“Pan, this weekend when we meet Wendi, make sure you compliment her. You know her little surgery on the lips, eye corners, and upper arms cost a pretty penny. I think she’s a little hurt you didn’t say anything last time. We are old friends and we want to be supportive.” Pammy says to her husband Pan.
“She looks the same to me.” Pan says.
“I think so too. Not much difference. But we can’t say that to her. Can you tell her she looks better? Just to make her feel good? You hardly looked at her last time as if you didn’t care one way or the other.” Pammy says.
“I really don’t understand you. Whenever I look at other women, you protest; now when I don’t look at other women, you complain too. I really don’t understand you or women in general.” Pan says, getting ready to go back to watch his soccer game.
“When you give Wendi a supportive look and a polite compliment, I can’t help but praise you. It’s the other kind of look that I complained about.” Pammy says.
“Now you start to sanction how I look at people. You sanction my food, sanction my TV program. You sanction everything–you are such a dictator.” Pan says.
“I am certainly not. You agreed that we are going to eat healthier food from now on and you are not going to get ESPN plus–ESPN is enough. I thought we’ve already talked about and agreed on those things.” Pammy says.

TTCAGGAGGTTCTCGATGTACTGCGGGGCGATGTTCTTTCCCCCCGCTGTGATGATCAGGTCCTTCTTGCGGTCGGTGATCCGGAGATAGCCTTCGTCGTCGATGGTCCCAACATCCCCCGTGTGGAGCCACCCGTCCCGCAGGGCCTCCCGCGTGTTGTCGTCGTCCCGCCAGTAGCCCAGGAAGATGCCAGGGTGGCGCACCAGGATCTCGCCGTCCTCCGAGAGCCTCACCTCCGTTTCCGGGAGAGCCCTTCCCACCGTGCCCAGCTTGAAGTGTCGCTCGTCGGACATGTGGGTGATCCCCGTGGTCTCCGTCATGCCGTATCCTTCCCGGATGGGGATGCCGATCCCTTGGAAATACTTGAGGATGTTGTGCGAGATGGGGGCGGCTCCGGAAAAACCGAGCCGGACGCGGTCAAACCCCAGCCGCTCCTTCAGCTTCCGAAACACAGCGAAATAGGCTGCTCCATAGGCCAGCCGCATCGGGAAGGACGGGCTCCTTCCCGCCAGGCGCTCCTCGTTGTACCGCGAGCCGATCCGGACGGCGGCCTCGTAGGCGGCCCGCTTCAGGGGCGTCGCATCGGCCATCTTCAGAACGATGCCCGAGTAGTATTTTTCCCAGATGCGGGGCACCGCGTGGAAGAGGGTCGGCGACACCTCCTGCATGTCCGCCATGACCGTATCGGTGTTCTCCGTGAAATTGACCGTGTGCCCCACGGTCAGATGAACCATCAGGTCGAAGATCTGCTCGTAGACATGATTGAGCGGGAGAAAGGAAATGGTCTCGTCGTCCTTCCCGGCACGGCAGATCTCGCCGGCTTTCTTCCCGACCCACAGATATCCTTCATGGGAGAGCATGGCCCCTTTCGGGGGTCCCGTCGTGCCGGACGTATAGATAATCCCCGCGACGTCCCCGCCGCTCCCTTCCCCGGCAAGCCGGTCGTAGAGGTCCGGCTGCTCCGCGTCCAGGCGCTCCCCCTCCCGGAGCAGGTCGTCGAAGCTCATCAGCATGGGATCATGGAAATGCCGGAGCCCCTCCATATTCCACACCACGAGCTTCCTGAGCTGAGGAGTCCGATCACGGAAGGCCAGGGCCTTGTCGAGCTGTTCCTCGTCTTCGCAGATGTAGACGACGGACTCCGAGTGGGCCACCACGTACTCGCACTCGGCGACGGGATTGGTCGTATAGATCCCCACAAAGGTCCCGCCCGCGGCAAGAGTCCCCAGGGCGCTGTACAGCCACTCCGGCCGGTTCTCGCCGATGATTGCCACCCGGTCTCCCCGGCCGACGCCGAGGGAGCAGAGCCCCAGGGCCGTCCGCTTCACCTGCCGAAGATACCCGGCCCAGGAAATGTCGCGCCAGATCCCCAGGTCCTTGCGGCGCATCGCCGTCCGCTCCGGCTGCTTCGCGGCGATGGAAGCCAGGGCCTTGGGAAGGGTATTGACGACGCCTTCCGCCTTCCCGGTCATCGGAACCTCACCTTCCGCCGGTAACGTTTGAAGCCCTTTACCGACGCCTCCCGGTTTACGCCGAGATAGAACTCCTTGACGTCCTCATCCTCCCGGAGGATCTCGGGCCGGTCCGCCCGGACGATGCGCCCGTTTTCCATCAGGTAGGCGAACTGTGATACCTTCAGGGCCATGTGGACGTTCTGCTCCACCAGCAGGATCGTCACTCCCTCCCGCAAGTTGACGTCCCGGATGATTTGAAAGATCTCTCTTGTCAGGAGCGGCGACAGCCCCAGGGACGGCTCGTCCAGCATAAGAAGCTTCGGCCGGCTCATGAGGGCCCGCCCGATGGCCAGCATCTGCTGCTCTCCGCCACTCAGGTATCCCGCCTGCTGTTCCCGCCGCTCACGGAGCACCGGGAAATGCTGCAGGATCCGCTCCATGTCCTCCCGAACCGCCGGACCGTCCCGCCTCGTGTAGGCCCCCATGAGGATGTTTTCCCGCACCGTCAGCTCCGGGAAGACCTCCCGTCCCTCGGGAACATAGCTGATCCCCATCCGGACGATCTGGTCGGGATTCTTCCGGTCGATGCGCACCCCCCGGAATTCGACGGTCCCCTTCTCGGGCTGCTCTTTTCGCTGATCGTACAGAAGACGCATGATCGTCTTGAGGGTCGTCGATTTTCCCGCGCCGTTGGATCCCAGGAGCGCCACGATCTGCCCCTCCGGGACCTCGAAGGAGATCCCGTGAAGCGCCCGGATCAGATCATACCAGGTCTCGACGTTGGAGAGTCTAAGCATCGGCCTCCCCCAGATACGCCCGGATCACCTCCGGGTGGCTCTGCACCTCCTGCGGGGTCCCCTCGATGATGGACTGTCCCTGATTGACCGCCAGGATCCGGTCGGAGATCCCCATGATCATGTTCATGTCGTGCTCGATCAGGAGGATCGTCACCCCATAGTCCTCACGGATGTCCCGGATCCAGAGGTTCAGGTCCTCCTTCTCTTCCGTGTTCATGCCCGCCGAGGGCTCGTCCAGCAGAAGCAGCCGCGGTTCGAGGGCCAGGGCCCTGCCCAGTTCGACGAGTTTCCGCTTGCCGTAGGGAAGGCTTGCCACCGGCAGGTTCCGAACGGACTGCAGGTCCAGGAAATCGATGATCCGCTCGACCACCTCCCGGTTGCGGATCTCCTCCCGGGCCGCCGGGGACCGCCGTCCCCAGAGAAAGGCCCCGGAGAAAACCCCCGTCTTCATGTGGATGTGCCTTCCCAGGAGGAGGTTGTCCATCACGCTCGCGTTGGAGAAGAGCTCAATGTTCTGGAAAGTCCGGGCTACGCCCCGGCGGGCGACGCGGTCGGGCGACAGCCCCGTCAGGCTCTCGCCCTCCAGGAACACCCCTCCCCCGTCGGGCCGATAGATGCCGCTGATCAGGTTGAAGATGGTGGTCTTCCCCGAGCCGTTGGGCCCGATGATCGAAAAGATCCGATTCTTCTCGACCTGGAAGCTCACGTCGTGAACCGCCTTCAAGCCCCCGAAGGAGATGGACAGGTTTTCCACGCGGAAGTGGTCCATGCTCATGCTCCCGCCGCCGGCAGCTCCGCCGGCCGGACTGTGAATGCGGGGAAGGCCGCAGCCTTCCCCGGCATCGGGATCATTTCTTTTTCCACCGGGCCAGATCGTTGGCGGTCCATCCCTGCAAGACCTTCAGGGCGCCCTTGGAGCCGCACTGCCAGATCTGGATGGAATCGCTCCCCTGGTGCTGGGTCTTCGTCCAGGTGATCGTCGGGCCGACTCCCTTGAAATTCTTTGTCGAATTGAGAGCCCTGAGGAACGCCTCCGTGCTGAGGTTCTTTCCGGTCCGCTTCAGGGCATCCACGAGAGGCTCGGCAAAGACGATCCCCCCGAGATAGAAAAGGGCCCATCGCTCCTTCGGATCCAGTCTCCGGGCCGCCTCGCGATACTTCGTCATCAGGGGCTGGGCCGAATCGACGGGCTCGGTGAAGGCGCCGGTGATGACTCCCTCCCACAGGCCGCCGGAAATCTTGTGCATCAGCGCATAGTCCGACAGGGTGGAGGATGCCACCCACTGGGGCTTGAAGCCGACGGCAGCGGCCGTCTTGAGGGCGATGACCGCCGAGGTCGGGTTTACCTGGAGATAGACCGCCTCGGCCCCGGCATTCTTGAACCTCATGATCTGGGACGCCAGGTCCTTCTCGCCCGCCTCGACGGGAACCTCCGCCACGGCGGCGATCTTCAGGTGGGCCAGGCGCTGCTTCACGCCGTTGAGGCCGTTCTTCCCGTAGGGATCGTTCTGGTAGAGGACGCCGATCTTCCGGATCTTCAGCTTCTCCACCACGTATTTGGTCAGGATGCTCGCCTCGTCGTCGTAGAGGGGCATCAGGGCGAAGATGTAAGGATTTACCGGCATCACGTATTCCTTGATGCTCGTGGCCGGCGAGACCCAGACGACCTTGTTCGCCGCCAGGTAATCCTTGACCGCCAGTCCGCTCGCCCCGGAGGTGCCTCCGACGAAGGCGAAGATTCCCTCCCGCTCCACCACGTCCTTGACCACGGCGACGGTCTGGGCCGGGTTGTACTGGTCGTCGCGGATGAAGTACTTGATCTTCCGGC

“That’s exactly what I am talking about. We both agreed to your ideas. You had your success on food and TV, and now you move on to control how I look at people. So how should I look at Wendi–at her face, her lips, the corner of her eyes, or at her arms–and how long should I look at her? You dictate the terms.” Pan raises his arm to reveal his wristwatch as if to practice counting the seconds.
“You deliberately try to misunderstand me, don’t you? I only want you to be polite to Wendi and say something appropriate, but you drag out all the food, TV, and your watch…”
“Oh, Pammy, come here. Don’t worry. I will go to Wendi when we meet this weekend and say the most appropriate things.”
“That’s my Pan. You are the nicest and cleverest…”
They embrace and calm down. A minute later, Pammy perks up again.
“I am not trying to sanction you, Pan, but sometimes you do look at girls with a flash of interest in your eyes…” Pammy says.
“Pammy, I’ve never said anything about you but you always pick on me.”
“What? What do you want to say about me? Tell me.”
“Pammy, whenever you go out, you dress in your newest outfit with designer bag and that expensive jade necklace. Whenever you come home, you dress in the ugliest waist-less cotton… I don’t want to call it a dress since it is just a bed-sheet with a hole in it. You have that for ten years and it’s from Walmart.” Pan says.
“I have to dress formally as a real estate agent…” Pammy says.